The value of the variation between Brent and West Texas Intermediary (WTI) has gained further importance for the tanker market since the removal of the US crude export ban.
This is because it provides cargo holders with new commercial opportunities, dictating tanker trading patterns and global tanker demand, McQuilling Services said in a new report.
The repeal of the ban on US exports in late 2015 opened a variety of new markets beyond Canada for US crude oil. In the first five months of this year, crude exports averaged just under 500,000 barrels per day with only 61% heading to Canada, down from a 92% average in 2015, according to the US EIA.
The remaining 204,000 barrels per day were exported to countries, including the Netherlands, Curacao, Singapore, Italy and the UK. Curacao was the most popular destination for US crude next to Canada, with exports averaging 54,000 barrels per day in 2016.
Venezuela’s state-owned oil company, Petroleos de Venezuela (PDVSA) uses refining and storage infrastructure on the Caribbean island to facilitate the blending of US light oil with its domestic heavy grades for re-export to the East among other destinations.
The Netherlands is the third largest US crude export destination with exports to the European country averaging 39,000 barrels per day through the first five months of this year.
Demand for new crude sources outside of Europe is also growing amid lower production levels at North Sea oilfields and volatile supply in West Africa and North Africa.
Another major destination for US crude exports is the East, as steady volumes to Singapore and Japan have been observed. Data provided by JBC Energy indicated increasing demand for light distillates, such as gasoline and naphtha in the Far East and Southeast Asia since 2013, which is expected to continue.
In the summer months of June and July, the market saw lower US crude exports, driven by a weaker Brent/WTI spread. In June, Brent posted a discount to WTI for the majority of the month causing the spread to average $0.45 per barrel. Moving into July, Brent was pricing at an average of $0.15 per barrel above WTI.
Reported crude charter activity declined to six total fixtures during June and July, while May recorded five market fixtures. US EIA data further supported this notion, as total US exports fell 42% in June; however, the late summer widening of the Brent/WTI spread from $0.54 to $2.73 in August reversed this trend.
Market reported crude fixtures out of the US Gulf increased by seven month-on-month, to total nine cargoes for August. This activity is similar to the seven crude cargoes seen out of the US Gulf in April; however, the stem size increased.
The April cargoes averaged over 93,000 tonnes shipped on five Aframaxes, one Panamax and one co-loaded VLCC. The August cargoes were taken on two Aframaxes and seven Suezmaxes.
Another trend to note is that more US crude cargoes were destined to the East in 2016. The wider range of destinations opens opportunities for longer haul voyages and may support overall tonne/mile demand, McQuilling said.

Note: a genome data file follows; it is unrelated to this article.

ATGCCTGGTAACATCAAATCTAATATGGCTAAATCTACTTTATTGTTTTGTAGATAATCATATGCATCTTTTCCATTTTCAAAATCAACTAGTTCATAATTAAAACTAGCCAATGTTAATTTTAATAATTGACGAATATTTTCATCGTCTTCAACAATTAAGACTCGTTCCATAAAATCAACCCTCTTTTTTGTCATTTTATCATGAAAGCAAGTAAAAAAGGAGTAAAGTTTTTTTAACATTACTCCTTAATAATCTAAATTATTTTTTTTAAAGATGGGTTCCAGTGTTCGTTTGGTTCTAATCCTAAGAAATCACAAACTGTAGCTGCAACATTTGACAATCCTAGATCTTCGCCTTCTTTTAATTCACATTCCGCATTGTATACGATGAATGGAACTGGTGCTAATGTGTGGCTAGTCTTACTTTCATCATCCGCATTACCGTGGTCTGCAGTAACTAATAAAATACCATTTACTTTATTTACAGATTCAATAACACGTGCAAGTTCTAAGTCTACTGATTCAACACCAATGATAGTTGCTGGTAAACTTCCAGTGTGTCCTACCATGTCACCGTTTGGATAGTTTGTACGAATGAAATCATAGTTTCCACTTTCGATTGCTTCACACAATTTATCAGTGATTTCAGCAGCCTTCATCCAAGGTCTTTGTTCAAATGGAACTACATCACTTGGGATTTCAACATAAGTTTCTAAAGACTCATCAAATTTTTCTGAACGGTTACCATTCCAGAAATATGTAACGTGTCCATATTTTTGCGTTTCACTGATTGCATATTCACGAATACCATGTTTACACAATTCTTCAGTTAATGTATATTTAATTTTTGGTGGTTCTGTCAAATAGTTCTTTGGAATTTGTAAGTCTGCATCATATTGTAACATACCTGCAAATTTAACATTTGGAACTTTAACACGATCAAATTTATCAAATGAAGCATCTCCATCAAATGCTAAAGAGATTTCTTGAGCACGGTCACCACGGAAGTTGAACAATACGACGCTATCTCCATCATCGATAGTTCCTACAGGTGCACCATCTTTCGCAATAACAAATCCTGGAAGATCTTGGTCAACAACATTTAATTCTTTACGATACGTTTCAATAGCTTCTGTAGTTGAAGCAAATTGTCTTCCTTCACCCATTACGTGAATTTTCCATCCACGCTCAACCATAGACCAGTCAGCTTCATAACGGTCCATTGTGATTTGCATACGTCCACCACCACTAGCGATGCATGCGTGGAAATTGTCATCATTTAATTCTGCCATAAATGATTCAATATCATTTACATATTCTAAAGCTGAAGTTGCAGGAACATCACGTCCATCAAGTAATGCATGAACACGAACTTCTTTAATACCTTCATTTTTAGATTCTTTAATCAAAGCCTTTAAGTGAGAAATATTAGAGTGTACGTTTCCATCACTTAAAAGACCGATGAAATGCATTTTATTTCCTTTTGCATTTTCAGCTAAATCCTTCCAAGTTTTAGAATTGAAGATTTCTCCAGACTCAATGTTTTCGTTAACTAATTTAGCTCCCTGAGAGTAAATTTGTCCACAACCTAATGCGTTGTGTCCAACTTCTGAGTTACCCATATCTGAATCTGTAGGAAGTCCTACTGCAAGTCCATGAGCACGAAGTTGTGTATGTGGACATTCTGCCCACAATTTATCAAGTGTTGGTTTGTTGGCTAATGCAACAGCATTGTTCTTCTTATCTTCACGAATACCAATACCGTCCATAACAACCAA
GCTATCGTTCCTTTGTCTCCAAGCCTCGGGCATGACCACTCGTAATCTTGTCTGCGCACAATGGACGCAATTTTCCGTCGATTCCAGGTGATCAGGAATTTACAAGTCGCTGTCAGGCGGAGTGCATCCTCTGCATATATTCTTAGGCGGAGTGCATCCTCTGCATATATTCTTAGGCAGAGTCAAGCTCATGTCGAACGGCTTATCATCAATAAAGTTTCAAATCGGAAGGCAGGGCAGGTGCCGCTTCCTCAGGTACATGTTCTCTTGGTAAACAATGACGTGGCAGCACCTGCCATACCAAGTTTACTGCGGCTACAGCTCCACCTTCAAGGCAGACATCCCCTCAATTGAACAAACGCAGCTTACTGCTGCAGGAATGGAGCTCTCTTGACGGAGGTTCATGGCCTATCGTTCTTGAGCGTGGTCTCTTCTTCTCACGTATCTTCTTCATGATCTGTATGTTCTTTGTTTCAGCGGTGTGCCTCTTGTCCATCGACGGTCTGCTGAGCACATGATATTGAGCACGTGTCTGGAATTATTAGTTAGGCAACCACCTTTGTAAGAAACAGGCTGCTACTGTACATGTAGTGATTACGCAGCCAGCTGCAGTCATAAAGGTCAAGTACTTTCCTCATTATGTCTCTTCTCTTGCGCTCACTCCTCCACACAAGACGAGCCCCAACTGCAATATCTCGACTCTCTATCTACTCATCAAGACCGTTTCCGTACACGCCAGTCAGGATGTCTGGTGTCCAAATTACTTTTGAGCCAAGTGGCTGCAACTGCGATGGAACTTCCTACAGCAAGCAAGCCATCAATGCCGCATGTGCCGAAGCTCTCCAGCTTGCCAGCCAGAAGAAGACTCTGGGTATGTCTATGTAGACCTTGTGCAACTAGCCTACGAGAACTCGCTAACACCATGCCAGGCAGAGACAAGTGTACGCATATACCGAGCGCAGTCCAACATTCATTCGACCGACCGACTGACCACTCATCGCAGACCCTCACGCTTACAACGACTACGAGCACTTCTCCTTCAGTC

August fixture data showed that seven US crude cargoes went East, compared to two voyages to South America. The recent destination of choice in the East was Singapore, as three crude fixtures were reported for August, more than any other month this year.
Two of these charters were fixed by a major trading house, who has traditionally sourced from the UK/Cont and West Africa to satisfy Asian crude demand.
In August, the freight rate for a VLCC on the West Africa/Singapore trade averaged $1.14 per barrel, while the rate for a Suezmax on the US Gulf/Singapore trade averaged $2.47 per barrel, representing a $1.33 per barrel cost variance.
Despite the recent calm, supply disruptions continued to be a concern in West Africa as militant attacks compromised key Nigerian oil terminals, while production levels in Angola remained relatively flat, due to curbed investment and operational challenges.
Lower oil supply in Europe, coupled with production disruptions in West Africa, could support Brent pricing and further widen the premium to WTI.
US production may have found a bottom as the rig count inched higher. Increasing production could pressure the pricing of WTI-linked crudes and create a higher discount to the North Sea grade, potentially resulting in more Suezmax and Aframax loadings in the US Gulf.
Forecasting to the end of 2016, McQuilling expected Suezmax freight rates on the US Gulf/Singapore trade to average $3.35 per barrel, while rates for a VLCC on the West Africa/Singapore route was anticipated to average $1.84 per barrel- a $1.51 per barrel cost variance.
Longer haul voyages from the West to the East would help support tonne/mile demand, increasing fleet usage and potentially adding some support to freight rates in the fourth quarter, McQuilling concluded.
OPEC’s decision to cut production on Thursday has taken analysts by surprise but most think it will put around $10 on Brent going forward.
It is too early to say how the drop will affect the tanker market and even if all member countries will abide by the ruling.